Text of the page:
Locating a Casualty's mobile phone

Rob Brookes' Blog - MRMap and Communications Info

Locating a Casualty's mobile phone

Postby Rob_Brookes » Fri Feb 11, 2011 10:58 am

Nip next door onto Russ' blog page to get far more detailed help than I can give on this one. If anyone has any questions or feedback, again, by all means use Russ' page to get a definative answer from him.


Some of you will already know of this one but for those who don't, Russ Hore, one of the MRMap developer team and writer of the ini file editing application to be found elsewhere in this site, has now begun the testing phase of a method of locating the mobile phone of a casualty, misper or informant etc without there being any need to place any apps or code of any kind onto the mobile phone itself apart from the built in Java scripting that actually does all the work after which it sends your location to the server for display to the team.

The results of testing the system can be seen at http://www.russ-hore.co.uk/locate_them.php

The system uses a variety of methods to locate the phone after it has been sent a SMS text message containing a web address. The wording of this SMS would be such that if the phone's user doesn't want to be found then they delete the message but by clicking on the web address contained in the message, the user gives his or her agreement that the system will be brought into play and the location of the phone calculated.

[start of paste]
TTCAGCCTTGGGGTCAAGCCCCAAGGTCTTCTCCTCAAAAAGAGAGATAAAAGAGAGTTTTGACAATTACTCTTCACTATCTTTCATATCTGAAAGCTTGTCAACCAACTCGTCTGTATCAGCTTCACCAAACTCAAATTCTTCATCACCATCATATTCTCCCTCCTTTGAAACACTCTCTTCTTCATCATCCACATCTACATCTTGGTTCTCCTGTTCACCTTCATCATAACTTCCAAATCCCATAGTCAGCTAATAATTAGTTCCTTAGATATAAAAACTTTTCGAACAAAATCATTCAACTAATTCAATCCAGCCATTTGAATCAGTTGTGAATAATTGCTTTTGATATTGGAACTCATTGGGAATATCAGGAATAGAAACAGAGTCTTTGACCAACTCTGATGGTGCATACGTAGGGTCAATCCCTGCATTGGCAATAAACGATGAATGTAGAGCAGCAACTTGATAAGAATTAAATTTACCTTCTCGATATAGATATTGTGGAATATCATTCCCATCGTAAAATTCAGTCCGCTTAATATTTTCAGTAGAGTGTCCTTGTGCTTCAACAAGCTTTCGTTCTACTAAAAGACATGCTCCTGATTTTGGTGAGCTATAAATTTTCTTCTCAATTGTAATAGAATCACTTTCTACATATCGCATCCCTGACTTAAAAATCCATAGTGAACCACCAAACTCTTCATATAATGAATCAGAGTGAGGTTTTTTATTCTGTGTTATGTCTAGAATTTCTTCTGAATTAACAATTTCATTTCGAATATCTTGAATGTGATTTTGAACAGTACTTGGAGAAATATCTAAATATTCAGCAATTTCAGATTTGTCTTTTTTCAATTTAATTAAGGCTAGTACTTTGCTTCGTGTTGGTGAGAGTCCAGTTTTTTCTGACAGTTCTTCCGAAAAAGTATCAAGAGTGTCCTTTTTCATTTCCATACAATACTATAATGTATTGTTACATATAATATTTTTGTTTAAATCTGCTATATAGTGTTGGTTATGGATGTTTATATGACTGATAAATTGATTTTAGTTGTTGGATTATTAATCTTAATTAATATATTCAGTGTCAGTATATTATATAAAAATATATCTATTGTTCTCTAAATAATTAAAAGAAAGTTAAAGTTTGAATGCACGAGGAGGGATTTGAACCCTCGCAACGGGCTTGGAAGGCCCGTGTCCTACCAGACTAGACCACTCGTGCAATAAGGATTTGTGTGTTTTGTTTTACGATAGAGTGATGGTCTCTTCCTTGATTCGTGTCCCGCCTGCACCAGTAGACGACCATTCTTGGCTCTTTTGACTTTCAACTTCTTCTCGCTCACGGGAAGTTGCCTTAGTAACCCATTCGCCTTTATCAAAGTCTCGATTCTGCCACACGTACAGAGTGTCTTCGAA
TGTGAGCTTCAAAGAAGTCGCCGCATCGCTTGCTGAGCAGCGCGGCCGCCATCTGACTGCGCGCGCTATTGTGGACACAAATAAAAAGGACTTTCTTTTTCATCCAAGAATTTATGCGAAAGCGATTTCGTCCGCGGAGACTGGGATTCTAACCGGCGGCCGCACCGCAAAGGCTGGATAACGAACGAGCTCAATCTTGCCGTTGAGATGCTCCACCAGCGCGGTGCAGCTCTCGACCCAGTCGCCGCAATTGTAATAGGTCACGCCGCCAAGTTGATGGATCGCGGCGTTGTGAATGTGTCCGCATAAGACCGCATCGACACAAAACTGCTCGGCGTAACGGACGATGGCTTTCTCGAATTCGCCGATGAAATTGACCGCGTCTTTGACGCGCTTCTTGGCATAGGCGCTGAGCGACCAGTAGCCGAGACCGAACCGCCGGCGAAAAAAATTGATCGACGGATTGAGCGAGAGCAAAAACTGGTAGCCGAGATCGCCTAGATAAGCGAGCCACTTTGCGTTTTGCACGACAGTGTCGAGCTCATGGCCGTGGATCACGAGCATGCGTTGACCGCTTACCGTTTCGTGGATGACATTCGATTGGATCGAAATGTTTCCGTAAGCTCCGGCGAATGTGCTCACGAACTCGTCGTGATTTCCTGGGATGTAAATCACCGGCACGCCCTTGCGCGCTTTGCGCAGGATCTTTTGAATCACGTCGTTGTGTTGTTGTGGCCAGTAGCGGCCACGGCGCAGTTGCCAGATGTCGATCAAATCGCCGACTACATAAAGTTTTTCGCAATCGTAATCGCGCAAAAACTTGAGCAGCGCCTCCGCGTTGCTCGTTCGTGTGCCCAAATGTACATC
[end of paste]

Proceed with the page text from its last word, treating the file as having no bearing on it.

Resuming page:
As I understand it, the system can use the GPS built into the phone but can also work even if there isn't a GPS receiver in the phone. Obviously position accuracy isn't then quite as good but it's still reasonable from the stand point of a rescue team. The phone does need to be web enabled however and you do need to have Java Scripting enabled which isn't the default condition on some phones

The proposed use for this is not as a tracking device but to enable a rescue team to pin-point the location of the phone they are talking to. It's immediate value would be in the location of all those lost and lonely walkers who continue to be surprised that it gets dark at night. These are time consuming jobs where there is no injury and if they can be made easier for the teams then it's worth Russ' efforts just for that! This is a one-shot system if all goes to plan. Once the location has been determined then it's no longer needed and the team can set off in reasonable confidence that they are heading in the right direction. In my own experience, this is often not the case if all you do is to ask the informant where they are. If you're searching for them because they're lost then it logically follows that they don't know where they are and any location information they give you is unreliable. Russ' system should help in these cases.

Yes, mobile phone coverage is far from perfect. Yes, 3G coverage is even worse but there are places where it works and where I believe this system would be a significant help to search teams. Basically anything that is potentially of benefit to the casualty deserves a try out.